A crazy science-fiction where on an island, the sun doesn’t rise and fall each day, but the sun is present for 14 years, then disappears for 14 years.  As the sun will soon leave the island our teenage twins, Marin and Kana, help the family clean the house and prepare it “as it was” when they arrived.  The teens are confused why the town has bizarre traditions of removing locks from doors and rearranging furniture before they leave the island for the long night.  They don’t receive any answers from parents or the town’s leaders, but are told to pack and prepare for the voyage.

On the day the tide rolls out (think the beginning of a tsunami, but it never returns), everyone gathers what luggage or food they can carry and head to the boats which have arrived to take the villager’s to the dessert.  [This whole plot is weird at first.]  Marin and Kana realize their friend Line is missing and knowing where he probably is, they set out to find him….. of course missing the loading of boats and being forgotten and left on the island, as the sun sets for the last time.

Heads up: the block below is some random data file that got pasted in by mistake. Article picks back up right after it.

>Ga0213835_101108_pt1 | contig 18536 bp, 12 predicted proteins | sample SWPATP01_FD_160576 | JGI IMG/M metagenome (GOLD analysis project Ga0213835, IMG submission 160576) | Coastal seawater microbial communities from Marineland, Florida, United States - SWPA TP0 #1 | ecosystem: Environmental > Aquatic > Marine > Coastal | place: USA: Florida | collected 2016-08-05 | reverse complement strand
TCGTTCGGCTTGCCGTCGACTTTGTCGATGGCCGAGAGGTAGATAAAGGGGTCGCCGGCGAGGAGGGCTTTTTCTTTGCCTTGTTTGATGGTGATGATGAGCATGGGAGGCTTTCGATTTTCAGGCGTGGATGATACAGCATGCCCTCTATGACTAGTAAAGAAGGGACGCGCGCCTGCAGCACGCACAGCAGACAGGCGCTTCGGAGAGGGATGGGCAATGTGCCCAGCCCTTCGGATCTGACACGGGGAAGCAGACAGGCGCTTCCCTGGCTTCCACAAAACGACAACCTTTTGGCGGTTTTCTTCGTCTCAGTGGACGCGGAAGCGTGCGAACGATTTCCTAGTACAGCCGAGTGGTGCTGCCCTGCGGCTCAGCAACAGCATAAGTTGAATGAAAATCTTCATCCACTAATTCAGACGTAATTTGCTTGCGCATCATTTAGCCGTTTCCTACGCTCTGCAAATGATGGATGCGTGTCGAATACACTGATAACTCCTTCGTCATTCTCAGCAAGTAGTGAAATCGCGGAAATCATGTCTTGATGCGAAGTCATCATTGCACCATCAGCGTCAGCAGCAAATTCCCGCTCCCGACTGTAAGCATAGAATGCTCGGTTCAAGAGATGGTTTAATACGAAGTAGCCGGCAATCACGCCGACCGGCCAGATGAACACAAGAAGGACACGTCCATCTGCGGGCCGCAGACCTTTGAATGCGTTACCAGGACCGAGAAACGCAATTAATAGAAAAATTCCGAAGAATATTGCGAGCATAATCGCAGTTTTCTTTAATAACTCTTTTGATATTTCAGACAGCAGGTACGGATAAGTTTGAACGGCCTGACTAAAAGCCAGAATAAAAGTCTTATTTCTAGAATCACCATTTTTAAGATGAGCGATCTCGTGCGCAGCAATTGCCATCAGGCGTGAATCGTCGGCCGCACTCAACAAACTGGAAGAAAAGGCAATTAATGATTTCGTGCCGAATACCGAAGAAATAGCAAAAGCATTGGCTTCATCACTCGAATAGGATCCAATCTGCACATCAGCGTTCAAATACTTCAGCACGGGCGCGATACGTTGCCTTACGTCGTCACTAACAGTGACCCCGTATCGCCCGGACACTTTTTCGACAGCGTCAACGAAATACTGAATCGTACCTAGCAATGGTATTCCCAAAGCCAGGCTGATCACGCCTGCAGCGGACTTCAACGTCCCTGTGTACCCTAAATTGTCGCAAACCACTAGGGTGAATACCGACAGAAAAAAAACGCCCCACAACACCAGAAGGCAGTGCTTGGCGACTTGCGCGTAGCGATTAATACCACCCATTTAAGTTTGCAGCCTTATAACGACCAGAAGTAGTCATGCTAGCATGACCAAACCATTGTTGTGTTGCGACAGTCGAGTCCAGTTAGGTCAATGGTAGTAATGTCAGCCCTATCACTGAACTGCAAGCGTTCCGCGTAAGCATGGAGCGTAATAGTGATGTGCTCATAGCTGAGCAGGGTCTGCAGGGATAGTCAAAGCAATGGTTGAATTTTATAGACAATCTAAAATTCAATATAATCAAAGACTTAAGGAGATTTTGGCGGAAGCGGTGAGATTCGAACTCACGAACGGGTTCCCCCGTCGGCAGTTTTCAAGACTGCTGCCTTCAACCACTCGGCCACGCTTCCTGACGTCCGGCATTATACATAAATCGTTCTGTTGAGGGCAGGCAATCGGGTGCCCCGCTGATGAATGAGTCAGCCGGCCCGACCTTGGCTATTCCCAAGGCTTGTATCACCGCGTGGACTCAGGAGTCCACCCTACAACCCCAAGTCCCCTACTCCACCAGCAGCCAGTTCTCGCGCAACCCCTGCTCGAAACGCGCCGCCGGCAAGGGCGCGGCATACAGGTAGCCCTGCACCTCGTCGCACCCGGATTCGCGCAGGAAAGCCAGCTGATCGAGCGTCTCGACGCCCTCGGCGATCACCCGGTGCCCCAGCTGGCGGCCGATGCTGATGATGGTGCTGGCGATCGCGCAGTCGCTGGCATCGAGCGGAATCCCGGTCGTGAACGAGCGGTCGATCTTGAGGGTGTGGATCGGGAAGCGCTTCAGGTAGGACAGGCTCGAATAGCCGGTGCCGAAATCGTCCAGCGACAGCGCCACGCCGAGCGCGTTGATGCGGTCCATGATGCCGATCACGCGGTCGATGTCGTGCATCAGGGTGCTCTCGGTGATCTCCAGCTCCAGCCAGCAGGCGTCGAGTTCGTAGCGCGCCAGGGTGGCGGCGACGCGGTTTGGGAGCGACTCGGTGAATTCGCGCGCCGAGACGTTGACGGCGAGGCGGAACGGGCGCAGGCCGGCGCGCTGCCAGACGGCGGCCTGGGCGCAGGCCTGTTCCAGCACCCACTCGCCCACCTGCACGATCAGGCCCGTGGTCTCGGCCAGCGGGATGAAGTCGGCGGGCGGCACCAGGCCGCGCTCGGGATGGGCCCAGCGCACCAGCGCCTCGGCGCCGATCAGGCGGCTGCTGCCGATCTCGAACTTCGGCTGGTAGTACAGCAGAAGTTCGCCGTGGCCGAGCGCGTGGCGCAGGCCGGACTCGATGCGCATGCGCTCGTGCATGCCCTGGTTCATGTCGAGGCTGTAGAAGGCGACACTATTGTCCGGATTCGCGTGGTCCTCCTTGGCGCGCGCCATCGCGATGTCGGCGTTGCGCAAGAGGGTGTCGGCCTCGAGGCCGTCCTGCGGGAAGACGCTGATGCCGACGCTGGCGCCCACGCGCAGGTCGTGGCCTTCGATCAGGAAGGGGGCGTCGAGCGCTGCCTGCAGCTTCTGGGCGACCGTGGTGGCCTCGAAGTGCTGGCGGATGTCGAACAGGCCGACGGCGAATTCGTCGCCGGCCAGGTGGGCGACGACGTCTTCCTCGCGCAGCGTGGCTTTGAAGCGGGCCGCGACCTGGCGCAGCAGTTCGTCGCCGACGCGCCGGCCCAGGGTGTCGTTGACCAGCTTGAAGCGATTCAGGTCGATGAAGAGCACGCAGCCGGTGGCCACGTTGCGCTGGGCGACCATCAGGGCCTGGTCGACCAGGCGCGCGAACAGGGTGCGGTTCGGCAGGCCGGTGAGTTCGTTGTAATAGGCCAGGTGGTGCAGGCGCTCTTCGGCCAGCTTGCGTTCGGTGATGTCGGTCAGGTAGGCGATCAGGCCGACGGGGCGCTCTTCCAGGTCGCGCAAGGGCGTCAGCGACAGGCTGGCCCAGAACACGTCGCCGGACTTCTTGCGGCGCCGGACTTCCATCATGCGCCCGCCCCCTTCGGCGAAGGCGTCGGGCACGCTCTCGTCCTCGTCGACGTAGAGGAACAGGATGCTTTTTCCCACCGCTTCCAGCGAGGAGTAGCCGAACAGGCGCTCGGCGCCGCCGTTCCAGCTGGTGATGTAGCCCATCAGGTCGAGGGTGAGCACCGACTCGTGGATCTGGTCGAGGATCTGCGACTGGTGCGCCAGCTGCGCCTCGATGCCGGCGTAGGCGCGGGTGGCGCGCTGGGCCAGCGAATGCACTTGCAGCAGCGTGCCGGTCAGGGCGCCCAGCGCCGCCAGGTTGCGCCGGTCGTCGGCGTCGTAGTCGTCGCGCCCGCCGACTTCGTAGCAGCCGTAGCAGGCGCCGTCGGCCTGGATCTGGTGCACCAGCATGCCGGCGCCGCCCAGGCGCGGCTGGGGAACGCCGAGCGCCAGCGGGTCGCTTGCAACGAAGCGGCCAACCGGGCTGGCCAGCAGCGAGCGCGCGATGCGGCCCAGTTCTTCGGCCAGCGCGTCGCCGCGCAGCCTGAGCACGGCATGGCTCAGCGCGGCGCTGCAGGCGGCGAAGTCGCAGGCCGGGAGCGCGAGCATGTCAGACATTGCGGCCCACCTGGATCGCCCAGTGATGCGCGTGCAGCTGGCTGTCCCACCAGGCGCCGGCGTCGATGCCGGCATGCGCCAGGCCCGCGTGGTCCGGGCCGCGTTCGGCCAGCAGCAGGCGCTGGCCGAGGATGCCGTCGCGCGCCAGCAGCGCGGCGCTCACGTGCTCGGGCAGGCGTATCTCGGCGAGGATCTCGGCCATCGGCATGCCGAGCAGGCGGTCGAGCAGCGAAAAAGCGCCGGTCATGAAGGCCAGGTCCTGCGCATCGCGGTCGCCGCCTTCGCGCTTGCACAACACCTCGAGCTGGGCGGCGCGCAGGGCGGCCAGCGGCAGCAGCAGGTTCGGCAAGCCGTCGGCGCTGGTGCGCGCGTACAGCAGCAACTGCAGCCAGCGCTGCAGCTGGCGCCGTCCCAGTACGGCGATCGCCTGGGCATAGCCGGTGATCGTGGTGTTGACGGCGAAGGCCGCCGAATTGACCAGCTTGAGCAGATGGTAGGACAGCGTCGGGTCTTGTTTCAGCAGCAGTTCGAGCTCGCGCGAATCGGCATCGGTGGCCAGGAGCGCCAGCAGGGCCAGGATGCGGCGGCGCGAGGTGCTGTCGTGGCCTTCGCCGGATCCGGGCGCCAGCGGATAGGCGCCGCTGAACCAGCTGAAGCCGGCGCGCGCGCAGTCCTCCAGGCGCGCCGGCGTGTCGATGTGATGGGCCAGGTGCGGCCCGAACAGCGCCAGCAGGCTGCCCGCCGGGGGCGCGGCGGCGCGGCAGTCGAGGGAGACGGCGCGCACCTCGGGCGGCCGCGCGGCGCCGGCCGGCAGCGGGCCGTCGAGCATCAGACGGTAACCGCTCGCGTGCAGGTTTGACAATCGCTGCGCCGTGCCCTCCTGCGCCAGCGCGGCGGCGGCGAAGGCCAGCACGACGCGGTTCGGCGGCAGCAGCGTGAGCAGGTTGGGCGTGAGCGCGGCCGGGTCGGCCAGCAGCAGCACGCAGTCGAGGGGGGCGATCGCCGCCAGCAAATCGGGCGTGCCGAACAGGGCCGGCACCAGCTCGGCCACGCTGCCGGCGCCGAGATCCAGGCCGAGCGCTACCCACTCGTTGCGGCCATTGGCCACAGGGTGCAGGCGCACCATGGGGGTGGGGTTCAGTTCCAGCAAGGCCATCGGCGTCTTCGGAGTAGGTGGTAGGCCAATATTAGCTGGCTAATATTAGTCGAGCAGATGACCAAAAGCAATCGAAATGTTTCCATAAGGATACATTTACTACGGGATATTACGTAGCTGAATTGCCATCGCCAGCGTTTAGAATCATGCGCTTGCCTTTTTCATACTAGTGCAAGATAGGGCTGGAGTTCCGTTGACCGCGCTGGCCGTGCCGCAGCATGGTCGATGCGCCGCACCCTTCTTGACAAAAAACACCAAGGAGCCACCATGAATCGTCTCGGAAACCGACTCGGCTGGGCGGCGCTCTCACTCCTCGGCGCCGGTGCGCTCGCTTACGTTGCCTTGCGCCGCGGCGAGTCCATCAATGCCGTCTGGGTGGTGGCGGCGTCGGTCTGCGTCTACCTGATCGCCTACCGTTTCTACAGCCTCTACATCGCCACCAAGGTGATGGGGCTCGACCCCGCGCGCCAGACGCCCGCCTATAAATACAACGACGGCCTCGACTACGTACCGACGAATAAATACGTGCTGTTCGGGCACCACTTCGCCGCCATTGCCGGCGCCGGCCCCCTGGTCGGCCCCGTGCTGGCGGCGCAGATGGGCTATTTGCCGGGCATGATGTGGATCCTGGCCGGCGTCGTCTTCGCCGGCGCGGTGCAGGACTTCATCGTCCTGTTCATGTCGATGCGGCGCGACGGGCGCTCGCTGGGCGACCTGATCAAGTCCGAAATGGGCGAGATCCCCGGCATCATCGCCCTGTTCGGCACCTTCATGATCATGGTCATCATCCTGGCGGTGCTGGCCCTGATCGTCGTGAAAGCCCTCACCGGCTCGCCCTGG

As the friends cope with their new abandonment, something they never imagined begins to happen.  They find a note that reads, “HIDE” and the first night alone on the island brings a terror they never imagined.  With nightfall becoming 24/7 they face far worst dangers than finding food.  What are the creatures that roam the island during this long darkness and without the water and tide, will the friends even be able to get off the island or survive the creatures of the island?  And how will they get off the island to the feet of boats without a boat or the tide?  I’m still trying to wrap my head around some of the details of the creatures and the land dwellers having this arrangement to share an island, but alternating each decade.  And where are the desert lands that the villagers go to?